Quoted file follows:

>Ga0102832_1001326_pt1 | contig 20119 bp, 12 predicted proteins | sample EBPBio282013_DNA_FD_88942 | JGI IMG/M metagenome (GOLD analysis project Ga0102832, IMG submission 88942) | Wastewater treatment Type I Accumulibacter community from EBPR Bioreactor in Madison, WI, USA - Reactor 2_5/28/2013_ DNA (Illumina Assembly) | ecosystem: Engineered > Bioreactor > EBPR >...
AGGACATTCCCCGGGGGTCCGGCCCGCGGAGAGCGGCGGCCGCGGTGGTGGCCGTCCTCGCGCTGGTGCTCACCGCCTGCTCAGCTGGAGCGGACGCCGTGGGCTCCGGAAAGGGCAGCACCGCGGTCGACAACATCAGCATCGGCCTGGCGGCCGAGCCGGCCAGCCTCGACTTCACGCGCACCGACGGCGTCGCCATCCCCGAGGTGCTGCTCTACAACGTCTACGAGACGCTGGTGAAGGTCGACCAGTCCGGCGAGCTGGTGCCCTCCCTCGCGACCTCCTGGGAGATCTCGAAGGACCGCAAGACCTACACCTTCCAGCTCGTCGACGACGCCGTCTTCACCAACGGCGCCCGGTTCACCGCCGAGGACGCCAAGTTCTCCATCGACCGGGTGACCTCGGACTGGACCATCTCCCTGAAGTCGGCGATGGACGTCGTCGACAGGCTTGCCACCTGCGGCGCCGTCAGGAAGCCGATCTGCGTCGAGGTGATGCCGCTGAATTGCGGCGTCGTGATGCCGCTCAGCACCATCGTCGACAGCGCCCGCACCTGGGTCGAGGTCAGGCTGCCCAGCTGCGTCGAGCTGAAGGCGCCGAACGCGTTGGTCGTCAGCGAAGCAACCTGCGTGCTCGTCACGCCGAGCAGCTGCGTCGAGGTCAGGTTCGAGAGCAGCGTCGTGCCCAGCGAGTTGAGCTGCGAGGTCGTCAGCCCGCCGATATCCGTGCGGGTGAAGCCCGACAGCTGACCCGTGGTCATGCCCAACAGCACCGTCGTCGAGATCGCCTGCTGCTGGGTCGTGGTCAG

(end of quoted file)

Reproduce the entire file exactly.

>Ga0102832_1001326_pt1 | contig 20119 bp, 12 predicted proteins | sample EBPBio282013_DNA_FD_88942 | JGI IMG/M metagenome (GOLD analysis project Ga0102832, IMG submission 88942) | Wastewater treatment Type I Accumulibacter community from EBPR Bioreactor in Madison, WI, USA - Reactor 2_5/28/2013_ DNA (Illumina Assembly) | ecosystem: Engineered > Bioreactor > EBPR >...
AGGACATTCCCCGGGGGTCCGGCCCGCGGAGAGCGGCGGCCGCGGTGGTGGCCGTCCTCGCGCTGGTGCTCACCGCCTGCTCAGCTGGAGCGGACGCCGTGGGCTCCGGAAAGGGCAGCACCGCGGTCGACAACATCAGCATCGGCCTGGCGGCCGAGCCGGCCAGCCTCGACTTCACGCGCACCGACGGCGTCGCCATCCCCGAGGTGCTGCTCTACAACGTCTACGAGACGCTGGTGAAGGTCGACCAGTCCGGCGAGCTGGTGCCCTCCCTCGCGACCTCCTGGGAGATCTCGAAGGACCGCAAGACCTACACCTTCCAGCTCGTCGACGACGCCGTCTTCACCAACGGCGCCCGGTTCACCGCCGAGGACGCCAAGTTCTCCATCGACCGGGTGACCTCGGACTGGACCATCTCCCTGAAGTCGGCGATGGACGTCGTCGACAGGCTTGCCACCTGCGGCGCCGTCAGGAAGCCGATCTGCGTCGAGGTGATGCCGCTGAATTGCGGCGTCGTGATGCCGCTCAGCACCATCGTCGACAGCGCCCGCACCTGGGTCGAGGTCAGGCTGCCCAGCTGCGTCGAGCTGAAGGCGCCGAACGCGTTGGTCGTCAGCGAAGCAACCTGCGTGCTCGTCACGCCGAGCAGCTGCGTCGAGGTCAGGTTCGAGAGCAGCGTCGTGCCCAGCGAGTTGAGCTGCGAGGTCGTCAGCCCGCCGATATCCGTGCGGGTGAAGCCCGACAGCTGACCCGTGGTCATGCCCAACAGCACCGTCGTCGAGATCGCCTGCTGCTGGGTCGTGGTCAG